Colorectal polyps
and cancer

The American Cancer Society recommends that adults begin colorectal cancer (CRC) screening at age 45 years.1

Understanding colorectal polyps

A polyp is a growth that develops on the inner lining of the colon. Polyps are benign (non-cancerous) clumps of cells that are often small, and produce few symptoms other than silent and slow bleeding. 

There are two main types of polyps:

  • Hyperplastic — benign polyps that have no potential to develop into cancer
  • Adenomatous — pre-cancerous polyps which means they have the potential to turn into cancer

Colon cancer can develop from a variety of sources but the most common is through precursor lesions called adenomatous or serrated polyps.2


How common are colorectal polyps? 

The prevalence of colorectal polyps increases with age2 and, while most polyps won’t develop into colon cancer,2 75% of all CRC cases develop from adenomatous polyps.2 That’s why a screening colonoscopy is so important. During a colonoscopy procedure, the doctor can identify and remove the precancerous adenomas.3 Eliminating precancerous polyps reduces the risk of development or death from colorectal cancer.4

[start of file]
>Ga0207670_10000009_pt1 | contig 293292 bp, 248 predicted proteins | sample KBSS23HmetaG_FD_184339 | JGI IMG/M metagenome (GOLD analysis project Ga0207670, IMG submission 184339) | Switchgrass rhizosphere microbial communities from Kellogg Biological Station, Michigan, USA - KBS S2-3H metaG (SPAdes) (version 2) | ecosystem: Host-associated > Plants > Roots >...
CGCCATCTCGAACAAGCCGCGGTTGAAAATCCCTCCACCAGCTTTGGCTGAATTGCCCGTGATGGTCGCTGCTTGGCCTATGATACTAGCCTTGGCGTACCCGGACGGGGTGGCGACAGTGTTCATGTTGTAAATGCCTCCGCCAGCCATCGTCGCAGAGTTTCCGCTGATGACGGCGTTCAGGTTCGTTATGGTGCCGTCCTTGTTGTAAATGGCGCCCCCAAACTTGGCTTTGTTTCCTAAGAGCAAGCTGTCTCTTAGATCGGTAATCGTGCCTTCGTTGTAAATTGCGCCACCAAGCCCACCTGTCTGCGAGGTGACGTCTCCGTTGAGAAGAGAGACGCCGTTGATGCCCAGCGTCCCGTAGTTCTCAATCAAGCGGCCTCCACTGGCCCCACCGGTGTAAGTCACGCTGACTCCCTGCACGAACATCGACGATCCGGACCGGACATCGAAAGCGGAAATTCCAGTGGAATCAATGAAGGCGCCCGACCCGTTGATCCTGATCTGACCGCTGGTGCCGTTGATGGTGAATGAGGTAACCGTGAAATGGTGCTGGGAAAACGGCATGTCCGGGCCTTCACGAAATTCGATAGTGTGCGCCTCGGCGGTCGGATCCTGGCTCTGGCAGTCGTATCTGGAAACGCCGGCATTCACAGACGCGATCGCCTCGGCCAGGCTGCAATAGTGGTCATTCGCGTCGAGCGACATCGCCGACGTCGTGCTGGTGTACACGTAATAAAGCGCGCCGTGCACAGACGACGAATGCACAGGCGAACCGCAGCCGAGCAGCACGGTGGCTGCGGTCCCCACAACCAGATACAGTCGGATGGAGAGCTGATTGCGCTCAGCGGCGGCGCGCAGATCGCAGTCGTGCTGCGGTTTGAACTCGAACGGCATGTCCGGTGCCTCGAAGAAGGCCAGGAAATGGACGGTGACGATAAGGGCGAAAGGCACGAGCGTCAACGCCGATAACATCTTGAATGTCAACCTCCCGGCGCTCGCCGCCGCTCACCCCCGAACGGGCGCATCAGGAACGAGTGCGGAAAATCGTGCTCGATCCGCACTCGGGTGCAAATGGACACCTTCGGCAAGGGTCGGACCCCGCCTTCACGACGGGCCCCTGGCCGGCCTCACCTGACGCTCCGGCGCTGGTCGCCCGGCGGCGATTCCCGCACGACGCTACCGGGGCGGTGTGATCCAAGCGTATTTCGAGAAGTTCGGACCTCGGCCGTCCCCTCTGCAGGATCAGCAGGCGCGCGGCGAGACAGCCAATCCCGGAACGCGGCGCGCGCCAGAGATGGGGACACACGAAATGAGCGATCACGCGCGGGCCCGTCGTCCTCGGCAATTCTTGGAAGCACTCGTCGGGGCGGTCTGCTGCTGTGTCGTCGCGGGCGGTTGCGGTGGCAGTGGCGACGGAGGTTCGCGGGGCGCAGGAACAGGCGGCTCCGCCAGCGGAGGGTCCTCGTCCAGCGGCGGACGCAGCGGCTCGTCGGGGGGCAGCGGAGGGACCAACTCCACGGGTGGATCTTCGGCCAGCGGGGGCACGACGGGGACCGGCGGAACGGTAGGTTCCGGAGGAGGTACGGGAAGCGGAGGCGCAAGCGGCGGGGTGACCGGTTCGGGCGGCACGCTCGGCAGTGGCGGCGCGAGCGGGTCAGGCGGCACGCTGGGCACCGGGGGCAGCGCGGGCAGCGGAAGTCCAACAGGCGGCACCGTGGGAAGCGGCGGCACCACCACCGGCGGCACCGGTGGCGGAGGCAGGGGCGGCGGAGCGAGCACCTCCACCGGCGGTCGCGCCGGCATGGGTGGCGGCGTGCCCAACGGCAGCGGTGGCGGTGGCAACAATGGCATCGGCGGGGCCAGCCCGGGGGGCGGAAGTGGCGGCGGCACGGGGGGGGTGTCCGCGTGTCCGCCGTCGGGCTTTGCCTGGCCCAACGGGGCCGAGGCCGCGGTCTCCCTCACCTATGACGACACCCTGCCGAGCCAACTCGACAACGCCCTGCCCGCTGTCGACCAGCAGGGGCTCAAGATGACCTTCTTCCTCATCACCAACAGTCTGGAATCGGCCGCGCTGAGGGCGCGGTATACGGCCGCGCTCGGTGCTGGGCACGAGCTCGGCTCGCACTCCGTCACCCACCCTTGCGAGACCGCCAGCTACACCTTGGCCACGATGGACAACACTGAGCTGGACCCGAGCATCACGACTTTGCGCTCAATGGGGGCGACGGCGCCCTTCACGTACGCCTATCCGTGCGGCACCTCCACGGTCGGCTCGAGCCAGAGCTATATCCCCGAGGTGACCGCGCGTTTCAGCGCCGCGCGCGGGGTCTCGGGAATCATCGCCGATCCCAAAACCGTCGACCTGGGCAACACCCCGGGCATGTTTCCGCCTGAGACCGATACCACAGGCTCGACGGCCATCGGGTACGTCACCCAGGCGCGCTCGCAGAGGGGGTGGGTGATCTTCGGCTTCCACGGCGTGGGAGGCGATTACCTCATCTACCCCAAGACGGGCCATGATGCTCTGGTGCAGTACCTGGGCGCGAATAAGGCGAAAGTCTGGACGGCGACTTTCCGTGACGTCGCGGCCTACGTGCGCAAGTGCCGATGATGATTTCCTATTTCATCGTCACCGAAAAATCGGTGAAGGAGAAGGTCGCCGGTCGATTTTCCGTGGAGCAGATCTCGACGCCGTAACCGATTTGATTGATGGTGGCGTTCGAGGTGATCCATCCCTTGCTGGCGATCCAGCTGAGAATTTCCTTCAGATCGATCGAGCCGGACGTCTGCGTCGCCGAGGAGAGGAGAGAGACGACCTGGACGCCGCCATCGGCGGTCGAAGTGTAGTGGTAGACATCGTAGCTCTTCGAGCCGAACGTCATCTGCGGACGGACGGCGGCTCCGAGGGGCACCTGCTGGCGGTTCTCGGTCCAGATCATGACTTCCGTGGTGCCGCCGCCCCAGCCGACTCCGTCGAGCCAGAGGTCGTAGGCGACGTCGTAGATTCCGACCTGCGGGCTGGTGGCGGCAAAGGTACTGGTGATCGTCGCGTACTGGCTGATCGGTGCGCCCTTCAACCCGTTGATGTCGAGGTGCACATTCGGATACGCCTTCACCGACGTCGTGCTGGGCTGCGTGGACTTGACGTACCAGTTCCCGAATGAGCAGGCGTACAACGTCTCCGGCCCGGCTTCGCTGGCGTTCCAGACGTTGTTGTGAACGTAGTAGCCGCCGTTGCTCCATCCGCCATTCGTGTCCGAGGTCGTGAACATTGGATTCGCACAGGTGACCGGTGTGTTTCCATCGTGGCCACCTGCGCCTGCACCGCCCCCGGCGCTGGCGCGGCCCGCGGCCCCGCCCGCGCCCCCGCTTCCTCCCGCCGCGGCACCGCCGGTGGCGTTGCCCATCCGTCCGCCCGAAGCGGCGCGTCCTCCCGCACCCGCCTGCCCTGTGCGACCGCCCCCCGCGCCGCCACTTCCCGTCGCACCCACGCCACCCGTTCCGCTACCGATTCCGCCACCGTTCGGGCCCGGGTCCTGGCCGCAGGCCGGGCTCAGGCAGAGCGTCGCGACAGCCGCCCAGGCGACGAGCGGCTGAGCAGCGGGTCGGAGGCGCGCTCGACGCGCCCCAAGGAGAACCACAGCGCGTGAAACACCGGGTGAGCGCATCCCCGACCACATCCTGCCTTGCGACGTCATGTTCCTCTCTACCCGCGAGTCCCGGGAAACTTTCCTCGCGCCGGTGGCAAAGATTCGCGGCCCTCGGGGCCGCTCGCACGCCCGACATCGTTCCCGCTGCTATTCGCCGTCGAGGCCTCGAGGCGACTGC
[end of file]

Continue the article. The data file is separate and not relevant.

75 CRC

The impact of colorectal cancer 

Colorectal cancer:
most common cancer
in the world5

Infographic of the world with green dots indicating locations

Colorectal cancer is more common than you think
. It’s the third most common cancer in men and women,1,5 and a leading cause of cancer-related deaths in the United States.3 The good news is when colorectal cancer is detected early, before it has spread, the five-year relative survival rate is around 90%.5

And we know that routine screenings at regular intervals are the most powerful tool you have to protect yourself.1,4

Who should get screened? It’s not just older people.

CRC screenings should now start at age 45 according to the American Cancer Society.6 However, people with  higher risks may need to consider screening sooner.7,8 Colorectal cancer incidence and mortality rates have been increasing in a younger population.It is estimated that, by 2030, more than 1 in 10 colon cancers will be diagnosed in people under 50 years of age.7

Talk to your doctor about your risk factors. Use this downloadable question guide that includes points to cover when you meet with your doctor.

“Colonoscopies is the best way you can protect yourself against colon cancer. It’s preventable.”

– Brook, colon cancer survivor, diagnosed at age 38

Testimonials relate to each individual's experience, thoughts, and opinions. Their accounts are genuine, typical, and documented. Please talk to your doctor regarding this important topic.

Know the colorectal cancer risk factors and symptoms.

Colorectal cancer affects everyone. Risk factors may include environmental or genetic factors.1 The risk of developing colorectal cancer risk increases with age.5  Incidence and death rates are higher for African Americans compared with other racial/ethnic groups.9


Increased waist circumference in adulthood alone is associated with a 53% increased risk of colon cancer.10


Family history